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Today’s retirees are increasingly dependent on their investment portfolios to provide for their income. Since pensions are less common, the risks have fallen on them to deal with producing sustainable income and planning for longevity.

One of the most dangerous risks to new retirees occurs through no fault of their own. It’s simply a matter of timing and bad luck. This risk is the “sequence of returns risk” and is the focus of our case study.

Sequence of Returns Risk

Sequence of returns risk refers to the unknown order of your investment returns.

We all know there are good years and bad years in the market–we just don’t know when they will occur. As a saver, volatility doesn’t matter too much. But market volatility does hurt retirees, especially market volatility early on.

Receiving negative returns in the first few years of retirement can have a profound effect on your portfolio’s ability to sustain your retirement income. Taking withdrawals during poor market conditions mean you have less money working for you when the market eventually recovers.

Even if (when) the market recovers, those withdrawals during down markets can shave years off your portfolio’s income potential. A reverse mortgage line of credit can help solve this problem.

A reverse mortgage line of credit

Remember, a reverse mortgage is a way for senior homeowners to access their home’s equity. It differs from a traditional mortgage or Home Equity Line of Credit (HELOC) because monthly payments are not required.

The key in this case study is to start a reverse mortgage as early as possible in retirement. Why? Because you are opening an increasing line of credit. The earlier you start, the more the line of credit can grow.

A retirement income case study

Consider this example of a retiree needing $28,000 per year adjusted for inflation from his $400,000 portfolio. As you can see, starting retirement with two negative performance years puts a strain on his portfolio in his later years.  He ran out of money at age 87.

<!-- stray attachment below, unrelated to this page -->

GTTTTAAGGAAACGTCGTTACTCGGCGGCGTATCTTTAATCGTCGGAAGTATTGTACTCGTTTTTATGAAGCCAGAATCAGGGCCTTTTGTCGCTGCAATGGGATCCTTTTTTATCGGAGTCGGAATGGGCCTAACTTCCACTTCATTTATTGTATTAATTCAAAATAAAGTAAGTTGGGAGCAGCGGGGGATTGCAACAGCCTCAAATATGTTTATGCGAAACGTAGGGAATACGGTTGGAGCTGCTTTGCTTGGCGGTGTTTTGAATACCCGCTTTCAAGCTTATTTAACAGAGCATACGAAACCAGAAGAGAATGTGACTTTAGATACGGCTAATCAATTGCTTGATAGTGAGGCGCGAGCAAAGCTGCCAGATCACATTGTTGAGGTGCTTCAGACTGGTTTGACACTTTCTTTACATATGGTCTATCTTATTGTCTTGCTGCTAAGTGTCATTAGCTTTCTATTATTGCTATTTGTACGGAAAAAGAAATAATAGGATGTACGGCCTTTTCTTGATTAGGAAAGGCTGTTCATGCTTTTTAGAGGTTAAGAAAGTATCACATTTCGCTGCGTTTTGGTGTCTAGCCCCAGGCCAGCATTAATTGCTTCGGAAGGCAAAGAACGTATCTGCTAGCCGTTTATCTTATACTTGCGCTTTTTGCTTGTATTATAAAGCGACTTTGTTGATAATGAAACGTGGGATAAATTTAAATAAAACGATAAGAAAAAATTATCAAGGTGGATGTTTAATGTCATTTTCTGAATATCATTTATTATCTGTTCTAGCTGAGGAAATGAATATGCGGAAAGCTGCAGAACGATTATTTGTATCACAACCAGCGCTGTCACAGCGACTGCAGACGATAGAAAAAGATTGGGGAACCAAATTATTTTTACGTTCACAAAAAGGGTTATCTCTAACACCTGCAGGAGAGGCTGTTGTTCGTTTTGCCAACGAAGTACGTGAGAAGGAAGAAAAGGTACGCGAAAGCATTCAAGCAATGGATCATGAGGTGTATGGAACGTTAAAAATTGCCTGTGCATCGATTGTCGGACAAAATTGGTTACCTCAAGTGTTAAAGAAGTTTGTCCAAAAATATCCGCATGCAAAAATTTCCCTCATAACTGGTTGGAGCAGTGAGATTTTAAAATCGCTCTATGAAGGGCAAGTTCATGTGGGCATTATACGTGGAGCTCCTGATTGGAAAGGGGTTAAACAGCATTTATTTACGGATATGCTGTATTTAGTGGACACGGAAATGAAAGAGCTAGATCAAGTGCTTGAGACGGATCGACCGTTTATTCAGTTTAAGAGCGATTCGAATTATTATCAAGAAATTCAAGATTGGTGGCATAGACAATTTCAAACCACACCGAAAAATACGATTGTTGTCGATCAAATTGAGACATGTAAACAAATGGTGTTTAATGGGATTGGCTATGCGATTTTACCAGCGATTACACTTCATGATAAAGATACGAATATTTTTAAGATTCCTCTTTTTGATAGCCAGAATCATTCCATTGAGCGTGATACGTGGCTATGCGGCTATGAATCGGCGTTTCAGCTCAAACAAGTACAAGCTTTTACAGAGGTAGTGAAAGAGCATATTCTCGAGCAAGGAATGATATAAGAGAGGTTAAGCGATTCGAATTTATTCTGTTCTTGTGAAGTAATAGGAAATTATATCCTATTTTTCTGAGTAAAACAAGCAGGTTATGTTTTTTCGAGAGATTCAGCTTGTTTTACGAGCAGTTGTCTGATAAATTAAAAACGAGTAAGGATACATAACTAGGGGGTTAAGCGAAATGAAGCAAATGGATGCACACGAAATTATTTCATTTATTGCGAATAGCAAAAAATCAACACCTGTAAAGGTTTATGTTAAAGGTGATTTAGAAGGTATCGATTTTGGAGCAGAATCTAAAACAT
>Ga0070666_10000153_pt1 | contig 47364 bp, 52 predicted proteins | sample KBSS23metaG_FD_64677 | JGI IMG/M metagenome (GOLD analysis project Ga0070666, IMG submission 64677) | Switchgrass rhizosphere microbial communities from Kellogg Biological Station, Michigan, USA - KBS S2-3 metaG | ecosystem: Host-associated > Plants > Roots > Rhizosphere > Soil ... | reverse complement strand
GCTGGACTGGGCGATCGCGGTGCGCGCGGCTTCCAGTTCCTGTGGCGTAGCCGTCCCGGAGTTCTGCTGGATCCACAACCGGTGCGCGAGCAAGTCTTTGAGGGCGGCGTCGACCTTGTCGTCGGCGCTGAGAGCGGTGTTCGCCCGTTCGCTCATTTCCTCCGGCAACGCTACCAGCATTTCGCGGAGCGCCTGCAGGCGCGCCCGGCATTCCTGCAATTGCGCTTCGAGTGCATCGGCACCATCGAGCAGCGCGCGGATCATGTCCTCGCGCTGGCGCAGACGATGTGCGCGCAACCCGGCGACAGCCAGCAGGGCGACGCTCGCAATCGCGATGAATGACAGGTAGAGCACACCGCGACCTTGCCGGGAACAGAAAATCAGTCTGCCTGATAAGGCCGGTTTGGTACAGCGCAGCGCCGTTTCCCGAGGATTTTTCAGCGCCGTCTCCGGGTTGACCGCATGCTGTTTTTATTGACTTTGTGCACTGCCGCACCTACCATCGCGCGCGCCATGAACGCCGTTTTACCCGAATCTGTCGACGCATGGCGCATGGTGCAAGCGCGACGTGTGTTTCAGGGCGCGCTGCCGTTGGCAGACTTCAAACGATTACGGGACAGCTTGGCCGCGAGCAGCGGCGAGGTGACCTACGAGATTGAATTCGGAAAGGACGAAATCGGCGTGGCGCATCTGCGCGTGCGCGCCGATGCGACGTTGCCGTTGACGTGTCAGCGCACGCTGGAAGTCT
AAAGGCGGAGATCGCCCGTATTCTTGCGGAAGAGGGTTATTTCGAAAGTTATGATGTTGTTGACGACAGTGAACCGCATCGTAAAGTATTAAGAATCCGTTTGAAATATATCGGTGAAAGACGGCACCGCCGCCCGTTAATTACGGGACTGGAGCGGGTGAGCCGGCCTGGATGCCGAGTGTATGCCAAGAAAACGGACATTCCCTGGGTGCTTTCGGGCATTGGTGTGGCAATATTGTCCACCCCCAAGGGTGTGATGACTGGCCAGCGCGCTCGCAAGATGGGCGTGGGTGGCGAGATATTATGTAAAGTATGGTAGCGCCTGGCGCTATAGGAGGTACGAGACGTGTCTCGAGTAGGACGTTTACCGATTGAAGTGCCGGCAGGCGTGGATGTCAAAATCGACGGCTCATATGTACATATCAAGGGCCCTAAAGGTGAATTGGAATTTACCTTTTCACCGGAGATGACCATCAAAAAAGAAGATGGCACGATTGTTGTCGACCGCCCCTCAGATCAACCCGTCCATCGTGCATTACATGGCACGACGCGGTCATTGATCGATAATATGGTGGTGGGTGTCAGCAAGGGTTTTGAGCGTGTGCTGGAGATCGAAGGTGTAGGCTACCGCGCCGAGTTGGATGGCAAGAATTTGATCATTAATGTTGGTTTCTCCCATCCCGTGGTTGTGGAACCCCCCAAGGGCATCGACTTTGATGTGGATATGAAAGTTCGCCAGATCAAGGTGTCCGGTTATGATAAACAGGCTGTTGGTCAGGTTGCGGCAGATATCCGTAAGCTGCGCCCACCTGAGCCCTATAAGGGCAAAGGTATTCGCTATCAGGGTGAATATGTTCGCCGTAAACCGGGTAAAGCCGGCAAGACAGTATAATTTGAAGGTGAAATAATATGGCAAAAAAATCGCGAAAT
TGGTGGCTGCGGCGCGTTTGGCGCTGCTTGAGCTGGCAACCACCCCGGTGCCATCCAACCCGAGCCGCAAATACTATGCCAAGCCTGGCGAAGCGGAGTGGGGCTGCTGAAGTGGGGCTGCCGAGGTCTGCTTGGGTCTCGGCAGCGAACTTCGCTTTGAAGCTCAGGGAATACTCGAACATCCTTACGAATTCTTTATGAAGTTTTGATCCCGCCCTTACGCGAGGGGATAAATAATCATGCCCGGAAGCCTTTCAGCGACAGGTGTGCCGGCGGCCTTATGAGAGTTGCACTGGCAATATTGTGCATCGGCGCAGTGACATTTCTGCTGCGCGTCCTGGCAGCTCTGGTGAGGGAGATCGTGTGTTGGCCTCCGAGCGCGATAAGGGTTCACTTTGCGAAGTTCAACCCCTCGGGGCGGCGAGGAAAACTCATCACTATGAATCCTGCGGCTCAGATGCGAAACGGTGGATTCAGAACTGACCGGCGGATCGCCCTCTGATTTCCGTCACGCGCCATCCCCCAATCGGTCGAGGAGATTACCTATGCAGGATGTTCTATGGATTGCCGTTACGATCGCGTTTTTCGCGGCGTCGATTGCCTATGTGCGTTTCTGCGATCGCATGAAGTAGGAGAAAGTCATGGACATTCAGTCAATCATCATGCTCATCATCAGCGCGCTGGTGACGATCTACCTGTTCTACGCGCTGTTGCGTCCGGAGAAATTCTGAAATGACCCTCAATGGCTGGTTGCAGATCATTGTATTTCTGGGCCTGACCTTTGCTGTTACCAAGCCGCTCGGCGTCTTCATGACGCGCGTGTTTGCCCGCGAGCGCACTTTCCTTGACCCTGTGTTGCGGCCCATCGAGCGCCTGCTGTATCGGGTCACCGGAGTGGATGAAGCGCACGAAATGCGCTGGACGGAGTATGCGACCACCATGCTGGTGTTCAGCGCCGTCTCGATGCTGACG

How can a reverse mortgage help this retiree?

Reverse mortgages: tool of last resort

The first option is to open a reverse mortgage line of credit, but only use it as a tool “of last resort.”  

If he puts a reverse mortgage line of credit in place early on, he can simply use his home equity once his portfolio runs out.

This scenario is illustrated below.

While this scenario worked out for our retiree, there is a more optimal way to use his reverse mortgage.

Reverse mortgages: coordinated withdrawal strategy

Instead of waiting until your money is exhausted, a second option is to proactively use a reverse mortgage line of credit in coordination with portfolio withdrawals.

The idea behind this approach is to take your income from the line of credit in years after a market downturn.

By using the reverse mortgage line of credit instead of your investment portfolio, you are giving the market time to recover without putting further pressure on it by making portfolio withdrawals.

The results are powerful, and the strategy is simple. Every year you review your portfolio’s performance from the previous year. If the performance was positive, you take your income. If the performance was negative, you take your income from the line of credit.

In this scenario, the portfolio experienced five negative years. Portfolio withdrawals were paused each subsequent year, giving his investments time to recover without the added stress of withdrawals. He had the same resources available to him as the first scenario—same starting portfolio value, and same line of credit. But the coordinated withdrawal strategy left him with a portfolio value over $1.5 million.

The differences between these two scenarios are staggering.  It makes me wonder why more people who did a good job of saving don’t consider a reverse mortgage.  Reverse mortgages aren’t only for people in desperate situations looking for a lifeline.  They can make an already good retirement plan even better by preserving assets after market downturns.

Adding a reverse mortgage to your retirement income plan

Every senior homeowner should consider a reverse mortgage, but that doesn’t mean it’s for everyone. It’s a decision that should be made with a wise advisor, a financial planner, and possibly even your adult children.

At Stewardship, we have financial planners and mortgage advisors who are here to help.  If you are 62 or older and are curious about a reverse mortgage, schedule an appointment to talk with a home loan advisor.

If you want a more comprehensive plan including investment management and retirement planning, schedule an appointment to talk with an investment advisor.